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Freelancer Appreciation Week

How to show freelancers you care, this week and every week.

Heart icon on The Word Factory's  website

Like a lot of agencies, we rely on freelancers. And as a former freelancer myself, I work hard to follow that old golden rule and treat people like I'd want to be treated.

Here are some tips for showing your appreciation to freelancers:

Provide reimbursement or support for payment options and platforms.

Some folks aren't set up to accept credit card payments, for instance, in part because it costs money to do that. Do your freelancers a solid and allow them to invoice for the cost of processing. You likely won't feel it because it's so incremental, but it makes a big difference to a solopreneur. Similarly, if you use a third-party payment system, offer to help your freelancers get set up. When you consider than one freelancer might have a different platform for each client, you start to see how much of a time suck enrollment can be. We pay via credit card, Venmo, PayPal and even old-fashioned check!

Pay promptly.

a dollar sign icon on Margot Lester's The Word Factory blog

Seems obvious, but you'd be surprised how slow some companies can be to pay. Make sure freelancers know upfront -- before you sign them on -- what your payment terms are. This makes cash flow planning a lot easier for them, freeing their mind of worry so it can focus more on your project. We generally pay our freelancers once the project has been approved by the client.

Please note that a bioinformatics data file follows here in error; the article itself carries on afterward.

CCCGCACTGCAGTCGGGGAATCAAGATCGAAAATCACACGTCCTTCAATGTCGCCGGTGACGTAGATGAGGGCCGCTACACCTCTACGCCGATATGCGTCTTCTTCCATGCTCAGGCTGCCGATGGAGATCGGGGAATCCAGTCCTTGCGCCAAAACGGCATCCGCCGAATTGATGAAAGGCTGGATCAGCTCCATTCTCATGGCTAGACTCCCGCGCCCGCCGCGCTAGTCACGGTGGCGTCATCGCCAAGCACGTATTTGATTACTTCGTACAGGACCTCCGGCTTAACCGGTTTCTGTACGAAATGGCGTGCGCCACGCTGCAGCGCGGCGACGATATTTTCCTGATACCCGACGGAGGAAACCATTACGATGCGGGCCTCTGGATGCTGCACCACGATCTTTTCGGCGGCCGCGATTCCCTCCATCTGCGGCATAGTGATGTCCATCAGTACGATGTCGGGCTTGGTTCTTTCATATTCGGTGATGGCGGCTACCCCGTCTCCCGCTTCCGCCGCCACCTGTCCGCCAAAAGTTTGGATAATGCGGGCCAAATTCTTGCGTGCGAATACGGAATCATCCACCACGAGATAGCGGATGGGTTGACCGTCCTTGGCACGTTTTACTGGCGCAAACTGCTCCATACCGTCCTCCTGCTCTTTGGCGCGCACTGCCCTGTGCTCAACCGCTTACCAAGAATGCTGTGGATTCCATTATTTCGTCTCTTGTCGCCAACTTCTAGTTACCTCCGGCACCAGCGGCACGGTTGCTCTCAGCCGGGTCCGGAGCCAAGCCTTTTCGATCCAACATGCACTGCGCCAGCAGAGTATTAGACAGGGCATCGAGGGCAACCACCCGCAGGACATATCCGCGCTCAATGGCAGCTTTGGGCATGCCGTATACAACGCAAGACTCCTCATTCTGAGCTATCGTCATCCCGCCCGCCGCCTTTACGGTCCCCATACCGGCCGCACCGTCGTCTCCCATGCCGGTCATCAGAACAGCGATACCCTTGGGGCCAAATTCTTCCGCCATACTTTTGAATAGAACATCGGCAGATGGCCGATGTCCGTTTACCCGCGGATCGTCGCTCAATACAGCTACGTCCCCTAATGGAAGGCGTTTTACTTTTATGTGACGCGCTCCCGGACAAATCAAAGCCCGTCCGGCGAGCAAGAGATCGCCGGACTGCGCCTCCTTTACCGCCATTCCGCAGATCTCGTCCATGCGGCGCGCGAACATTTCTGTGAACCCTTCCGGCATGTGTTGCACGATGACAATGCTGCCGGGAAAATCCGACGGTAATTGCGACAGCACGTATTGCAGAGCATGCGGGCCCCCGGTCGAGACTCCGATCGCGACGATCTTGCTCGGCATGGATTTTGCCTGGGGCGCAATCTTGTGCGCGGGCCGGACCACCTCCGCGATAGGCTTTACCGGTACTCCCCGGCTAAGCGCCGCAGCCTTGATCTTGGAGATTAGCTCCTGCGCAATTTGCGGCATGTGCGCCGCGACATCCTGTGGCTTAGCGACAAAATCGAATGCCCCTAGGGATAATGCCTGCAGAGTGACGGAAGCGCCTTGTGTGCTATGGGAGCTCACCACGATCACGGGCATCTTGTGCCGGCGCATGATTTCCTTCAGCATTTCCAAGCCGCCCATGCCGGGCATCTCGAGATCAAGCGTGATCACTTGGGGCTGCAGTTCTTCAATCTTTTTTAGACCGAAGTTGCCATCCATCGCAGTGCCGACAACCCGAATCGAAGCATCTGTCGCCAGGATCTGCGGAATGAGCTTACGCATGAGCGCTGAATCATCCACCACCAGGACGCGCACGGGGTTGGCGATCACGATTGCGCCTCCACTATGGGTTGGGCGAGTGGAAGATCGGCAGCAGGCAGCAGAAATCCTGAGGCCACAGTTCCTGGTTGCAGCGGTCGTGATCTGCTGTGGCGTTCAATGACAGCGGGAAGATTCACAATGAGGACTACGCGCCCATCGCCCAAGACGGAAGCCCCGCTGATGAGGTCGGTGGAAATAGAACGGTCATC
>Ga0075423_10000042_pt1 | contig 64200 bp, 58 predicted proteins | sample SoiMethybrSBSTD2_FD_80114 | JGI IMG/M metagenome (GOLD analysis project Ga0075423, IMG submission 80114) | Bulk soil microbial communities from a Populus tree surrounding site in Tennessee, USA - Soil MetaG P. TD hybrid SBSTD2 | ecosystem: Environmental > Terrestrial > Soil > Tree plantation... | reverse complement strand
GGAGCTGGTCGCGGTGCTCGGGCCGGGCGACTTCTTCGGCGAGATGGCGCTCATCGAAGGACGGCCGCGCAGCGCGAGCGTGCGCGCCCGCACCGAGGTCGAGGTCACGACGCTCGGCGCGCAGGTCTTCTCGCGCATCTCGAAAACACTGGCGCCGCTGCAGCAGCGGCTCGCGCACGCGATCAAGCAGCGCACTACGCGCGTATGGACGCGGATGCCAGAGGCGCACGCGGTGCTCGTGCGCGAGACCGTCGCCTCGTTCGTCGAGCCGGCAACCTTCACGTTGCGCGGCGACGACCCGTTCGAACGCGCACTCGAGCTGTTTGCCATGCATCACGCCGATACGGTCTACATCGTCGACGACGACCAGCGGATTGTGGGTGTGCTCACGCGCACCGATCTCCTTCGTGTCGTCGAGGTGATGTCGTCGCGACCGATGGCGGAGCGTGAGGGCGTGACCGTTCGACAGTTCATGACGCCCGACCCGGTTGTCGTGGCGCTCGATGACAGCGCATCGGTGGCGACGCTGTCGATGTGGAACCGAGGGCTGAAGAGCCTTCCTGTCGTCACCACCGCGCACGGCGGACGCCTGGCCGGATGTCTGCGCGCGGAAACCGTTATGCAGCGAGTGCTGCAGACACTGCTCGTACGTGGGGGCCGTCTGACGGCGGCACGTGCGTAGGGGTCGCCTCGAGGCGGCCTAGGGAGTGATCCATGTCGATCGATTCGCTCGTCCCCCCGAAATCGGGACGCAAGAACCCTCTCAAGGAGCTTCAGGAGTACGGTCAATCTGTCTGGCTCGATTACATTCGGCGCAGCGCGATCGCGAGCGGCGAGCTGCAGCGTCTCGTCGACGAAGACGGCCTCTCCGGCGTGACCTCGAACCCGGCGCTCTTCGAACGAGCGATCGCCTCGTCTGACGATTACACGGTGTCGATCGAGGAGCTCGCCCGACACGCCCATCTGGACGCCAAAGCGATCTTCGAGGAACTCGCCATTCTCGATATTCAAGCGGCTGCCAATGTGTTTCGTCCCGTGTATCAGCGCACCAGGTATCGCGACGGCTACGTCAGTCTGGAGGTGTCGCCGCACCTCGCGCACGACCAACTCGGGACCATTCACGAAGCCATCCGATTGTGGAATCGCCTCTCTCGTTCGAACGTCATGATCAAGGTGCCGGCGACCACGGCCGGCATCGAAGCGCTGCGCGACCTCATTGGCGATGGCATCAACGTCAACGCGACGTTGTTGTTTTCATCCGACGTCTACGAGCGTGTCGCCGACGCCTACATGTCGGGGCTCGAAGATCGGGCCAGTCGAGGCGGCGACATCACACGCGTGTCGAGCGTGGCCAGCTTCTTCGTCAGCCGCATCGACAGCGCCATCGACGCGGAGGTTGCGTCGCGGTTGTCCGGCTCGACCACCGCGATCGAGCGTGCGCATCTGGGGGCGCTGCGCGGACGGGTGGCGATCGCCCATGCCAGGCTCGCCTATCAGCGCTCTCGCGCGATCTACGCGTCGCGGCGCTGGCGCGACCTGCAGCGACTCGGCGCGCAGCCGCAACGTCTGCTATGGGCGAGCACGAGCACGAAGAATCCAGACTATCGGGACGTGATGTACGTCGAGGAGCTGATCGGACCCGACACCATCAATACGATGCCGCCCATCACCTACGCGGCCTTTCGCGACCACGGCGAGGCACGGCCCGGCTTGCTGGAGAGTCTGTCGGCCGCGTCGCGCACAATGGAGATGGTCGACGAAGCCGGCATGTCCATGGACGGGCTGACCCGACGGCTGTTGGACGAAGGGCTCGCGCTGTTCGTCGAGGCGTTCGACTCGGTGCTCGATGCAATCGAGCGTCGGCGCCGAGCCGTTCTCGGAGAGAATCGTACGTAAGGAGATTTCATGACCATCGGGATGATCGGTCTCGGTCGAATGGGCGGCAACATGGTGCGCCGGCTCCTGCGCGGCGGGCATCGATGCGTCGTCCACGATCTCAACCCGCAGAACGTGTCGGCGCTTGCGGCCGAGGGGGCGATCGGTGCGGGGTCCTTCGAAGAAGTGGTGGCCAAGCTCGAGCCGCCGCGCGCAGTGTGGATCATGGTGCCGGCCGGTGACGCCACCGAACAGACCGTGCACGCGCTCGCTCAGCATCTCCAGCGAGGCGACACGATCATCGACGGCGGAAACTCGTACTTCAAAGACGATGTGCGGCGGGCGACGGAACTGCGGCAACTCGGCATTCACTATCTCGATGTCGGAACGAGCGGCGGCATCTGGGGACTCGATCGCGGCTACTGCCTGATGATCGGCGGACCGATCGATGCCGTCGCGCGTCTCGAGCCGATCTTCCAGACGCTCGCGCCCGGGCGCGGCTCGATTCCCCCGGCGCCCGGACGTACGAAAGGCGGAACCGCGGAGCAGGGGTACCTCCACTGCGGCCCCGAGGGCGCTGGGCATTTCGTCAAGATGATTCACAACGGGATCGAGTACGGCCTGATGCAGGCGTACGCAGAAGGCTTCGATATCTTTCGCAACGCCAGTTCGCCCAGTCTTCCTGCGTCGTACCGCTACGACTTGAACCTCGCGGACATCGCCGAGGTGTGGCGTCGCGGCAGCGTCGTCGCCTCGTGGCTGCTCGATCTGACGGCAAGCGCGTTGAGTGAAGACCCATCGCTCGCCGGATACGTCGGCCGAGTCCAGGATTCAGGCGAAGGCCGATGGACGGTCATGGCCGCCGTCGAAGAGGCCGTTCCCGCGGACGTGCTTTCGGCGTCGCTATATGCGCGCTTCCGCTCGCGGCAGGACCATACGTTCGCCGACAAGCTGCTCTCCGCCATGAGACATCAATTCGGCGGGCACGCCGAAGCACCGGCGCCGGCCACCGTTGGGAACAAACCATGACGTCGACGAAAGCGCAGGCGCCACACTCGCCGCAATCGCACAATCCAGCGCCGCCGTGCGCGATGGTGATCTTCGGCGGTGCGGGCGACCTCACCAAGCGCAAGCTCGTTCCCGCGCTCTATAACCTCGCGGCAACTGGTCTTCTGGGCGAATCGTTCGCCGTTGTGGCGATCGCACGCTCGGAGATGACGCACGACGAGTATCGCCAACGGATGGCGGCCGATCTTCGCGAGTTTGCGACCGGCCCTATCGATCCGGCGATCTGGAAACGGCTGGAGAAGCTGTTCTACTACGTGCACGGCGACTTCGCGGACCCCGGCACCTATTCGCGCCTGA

Share your budget.

We can save ourselves and our freelancers a ton of time over the course of a relationship by being transparent about what we can pay. Maybe it feels fun to be cagey about costs, but it eats up time on both sides of the transaction. If you really don't have any idea, say so from the get-go so you and your freelancer can collaborate on coming up with a fee. Learn more about the value of budget transparency.

Streamline feedback.

Fun icon on Margot Lester's keynote speaker page

This is another thing that seems small, but eats up time across your entire workload. First, if a lot of people need to be involved in reviews, make sure you review all the comments and changes before handing it back to your pro. Make sure you address conflicting comments/changes, answer questions and clear up anything else that might prompt the freelancer to write you back. Second, don't focus only on changes. Make sure to reinforce what's good about the work so those elements don't get changed in the process, and so the freelancer can start to learn what works for you. Get more advice for making feedback more effective and efficient for you and your freelancers.

The good thing about these recommendations is that they're relatively low-drag and yield big time savings across your team or organization. They also build loyalty, ensuring that top freelance talent chooses to work with you and not your competition.

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